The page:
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AILA Press Release: Good First Step by Bush but What is to Follow?

Cite as "AILA InfoNet Doc. No. 00062959 (posted Jun. 29, 2000)"

FOR IMMEDIATE RELEASE
June 27, 2000

CONTACT:
Matt Tallmer, Public Affairs Manager
202-216-2404;    Fax: 202-371-9449
mtallmer@aila.org

IMMIGRATION LAWYERS: GOOD FIRST STEP BY BUSH,
BUT WHAT IS TO FOLLOW?

 WASHINGTON, DC -- The American Immigration Lawyers Association (AILA), the national voluntary association of more than 6,000 attorneys who practice immigration law, today hailed as a good first step Texas Governor George W. Bush’s comments about reorganizing the Immigration and Naturalization Service (INS).

Speaking yesterday before the League of United Latin American Citizens, the Texas Governor and presumptive Republican presidential candidate said he supports legislation to divide the INS into two agencies dealing with enforcement and adjudications, respectively. Under Governor Bush’s proposal, the agencies would be headed by an Associate Attorney General for Immigration Affairs, who would supervise enforcement and adjudications, and ensure that there is a single consistent legal and policy approach to immigration. AILA endorses separating, but coordinating, INS enforcement and adjudications, having a single person in charge who has the clout to set national immigration policy, and adequately funding both enforcement and adjudications.

“We are pleased that Governor Bush recognizes that the U.S. needs a single person in charge of both the enforcement and adjudications functions. We call on him to endorse our remaining two INS reorganization principles: along with separating the functions,  coordinating the enforcement and adjudication arms; and ensuring that both agencies receive adequate funding to perform their equally important functions,” said Jeanne A. Butterfield, AILA’s Executive Director.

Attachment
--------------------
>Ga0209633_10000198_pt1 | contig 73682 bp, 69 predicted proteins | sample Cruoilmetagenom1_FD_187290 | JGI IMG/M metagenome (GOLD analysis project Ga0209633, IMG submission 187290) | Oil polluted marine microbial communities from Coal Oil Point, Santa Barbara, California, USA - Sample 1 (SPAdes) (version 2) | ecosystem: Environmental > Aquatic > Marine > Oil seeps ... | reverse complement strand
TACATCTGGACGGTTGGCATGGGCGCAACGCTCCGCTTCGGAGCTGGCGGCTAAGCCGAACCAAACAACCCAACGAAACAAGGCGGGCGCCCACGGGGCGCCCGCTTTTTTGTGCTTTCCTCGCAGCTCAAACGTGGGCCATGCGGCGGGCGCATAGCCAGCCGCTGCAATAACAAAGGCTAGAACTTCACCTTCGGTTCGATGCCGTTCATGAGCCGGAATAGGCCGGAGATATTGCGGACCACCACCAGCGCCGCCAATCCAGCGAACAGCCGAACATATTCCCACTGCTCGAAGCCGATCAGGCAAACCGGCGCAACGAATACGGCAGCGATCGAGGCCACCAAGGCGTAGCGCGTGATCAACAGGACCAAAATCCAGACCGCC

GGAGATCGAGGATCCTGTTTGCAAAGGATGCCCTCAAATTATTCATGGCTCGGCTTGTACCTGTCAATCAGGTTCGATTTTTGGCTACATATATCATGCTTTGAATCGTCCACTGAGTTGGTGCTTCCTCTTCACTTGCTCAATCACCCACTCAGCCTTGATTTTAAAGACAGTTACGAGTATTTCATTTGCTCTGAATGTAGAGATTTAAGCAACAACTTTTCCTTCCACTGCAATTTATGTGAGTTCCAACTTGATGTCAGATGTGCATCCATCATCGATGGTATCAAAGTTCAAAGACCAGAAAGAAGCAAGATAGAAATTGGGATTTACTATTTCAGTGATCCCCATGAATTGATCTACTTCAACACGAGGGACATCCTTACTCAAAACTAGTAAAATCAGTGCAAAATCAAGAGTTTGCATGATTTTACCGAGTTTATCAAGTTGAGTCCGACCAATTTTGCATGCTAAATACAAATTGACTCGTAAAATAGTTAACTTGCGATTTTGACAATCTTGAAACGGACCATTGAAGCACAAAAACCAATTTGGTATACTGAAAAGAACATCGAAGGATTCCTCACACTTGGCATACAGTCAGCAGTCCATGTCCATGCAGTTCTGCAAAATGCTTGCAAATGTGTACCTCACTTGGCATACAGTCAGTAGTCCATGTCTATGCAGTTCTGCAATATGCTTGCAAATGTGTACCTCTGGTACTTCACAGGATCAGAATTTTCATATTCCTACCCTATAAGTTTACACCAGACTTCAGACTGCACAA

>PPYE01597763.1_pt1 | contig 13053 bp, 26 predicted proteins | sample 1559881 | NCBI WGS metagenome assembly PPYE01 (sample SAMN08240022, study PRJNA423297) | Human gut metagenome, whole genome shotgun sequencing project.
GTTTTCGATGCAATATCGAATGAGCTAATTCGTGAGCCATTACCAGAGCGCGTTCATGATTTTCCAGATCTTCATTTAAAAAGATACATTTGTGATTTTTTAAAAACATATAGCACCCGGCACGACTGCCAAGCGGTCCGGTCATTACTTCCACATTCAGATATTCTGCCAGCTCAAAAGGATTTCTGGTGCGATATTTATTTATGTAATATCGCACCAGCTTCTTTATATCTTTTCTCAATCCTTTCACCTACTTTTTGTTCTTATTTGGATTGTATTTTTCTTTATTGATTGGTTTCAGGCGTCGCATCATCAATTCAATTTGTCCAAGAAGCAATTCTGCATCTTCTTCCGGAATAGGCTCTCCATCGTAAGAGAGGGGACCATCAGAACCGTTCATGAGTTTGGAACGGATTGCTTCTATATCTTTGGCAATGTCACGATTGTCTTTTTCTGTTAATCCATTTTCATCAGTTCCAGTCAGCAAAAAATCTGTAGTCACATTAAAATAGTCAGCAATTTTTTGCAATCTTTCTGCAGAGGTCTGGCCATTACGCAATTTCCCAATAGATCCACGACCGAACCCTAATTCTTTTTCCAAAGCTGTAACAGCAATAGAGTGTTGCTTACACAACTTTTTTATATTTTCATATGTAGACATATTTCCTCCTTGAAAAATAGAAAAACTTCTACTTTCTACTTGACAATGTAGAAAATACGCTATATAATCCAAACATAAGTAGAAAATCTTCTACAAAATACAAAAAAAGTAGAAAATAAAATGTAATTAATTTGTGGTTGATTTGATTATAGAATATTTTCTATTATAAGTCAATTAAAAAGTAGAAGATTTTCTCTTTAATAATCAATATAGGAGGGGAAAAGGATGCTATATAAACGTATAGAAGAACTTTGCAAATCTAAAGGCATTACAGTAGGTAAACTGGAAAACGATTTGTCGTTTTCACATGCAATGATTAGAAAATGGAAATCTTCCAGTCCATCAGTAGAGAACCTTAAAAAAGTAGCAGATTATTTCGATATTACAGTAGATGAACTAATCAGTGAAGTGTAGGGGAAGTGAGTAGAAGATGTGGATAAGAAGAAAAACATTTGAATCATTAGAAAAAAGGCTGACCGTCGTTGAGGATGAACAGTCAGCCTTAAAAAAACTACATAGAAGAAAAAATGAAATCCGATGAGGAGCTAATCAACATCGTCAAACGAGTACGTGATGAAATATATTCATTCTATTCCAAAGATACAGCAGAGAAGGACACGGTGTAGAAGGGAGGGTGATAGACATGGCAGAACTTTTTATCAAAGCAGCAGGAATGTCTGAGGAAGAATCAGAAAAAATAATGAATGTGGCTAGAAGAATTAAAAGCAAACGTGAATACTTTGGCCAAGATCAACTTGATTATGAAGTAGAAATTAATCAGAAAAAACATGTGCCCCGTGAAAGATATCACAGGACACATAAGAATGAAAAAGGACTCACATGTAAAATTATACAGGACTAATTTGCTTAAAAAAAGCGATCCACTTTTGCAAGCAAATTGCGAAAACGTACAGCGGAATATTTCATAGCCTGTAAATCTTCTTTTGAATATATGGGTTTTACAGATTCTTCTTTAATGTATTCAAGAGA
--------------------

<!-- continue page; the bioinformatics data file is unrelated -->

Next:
There are two competing INS reorganization bills in Congress. One, introduced by Senators Spencer Abraham (R-MI) and Edward Kennedy (D-MA), meets all three AILA principles noted above. The other bill, sponsored by Representatives Hal Rogers (R-KY), Lamar Smith (R-TX) and Silvestre Reyes (D-TX), meet none of those criteria. While Governor Bush declined to endorse a specific bill, his chief spokesman noted that, “There are no differences between the Governor’s bill and Senator Abraham’s bill.”

Given those comments, Butterfield noted: “It is now time for the recalcitrant Republicans in the House of Representatives to get behind their Party’s presidential nominee and support INS reorganization that can work. They should join with Governor Bush and support the Abraham-Kennedy measure.”

While AILA applauds Governor Bush’s comments on INS reorganization, and his support for increasing the number of H-1B visas, Butterfield said that the probable Republican presidential nominee needs to address other important immigration issues.

“Before immigrant voters can support him, Governor Bush needs to take a position on these vitally important immigration issues: restoration of Section 245(i), which would allow eligible people to apply for green cards here, rather than having to return to their home countries; NACARA parity, thereby treating people from similar circumstances similarly; and changing the registry date, which would allow long-term residents to adjust their status, as the United States has done six times since 1929. Once he speaks out on those issues, immigrants, their supporters and advocates then can determine that he is a different kind of Republican,” Butterfield said.



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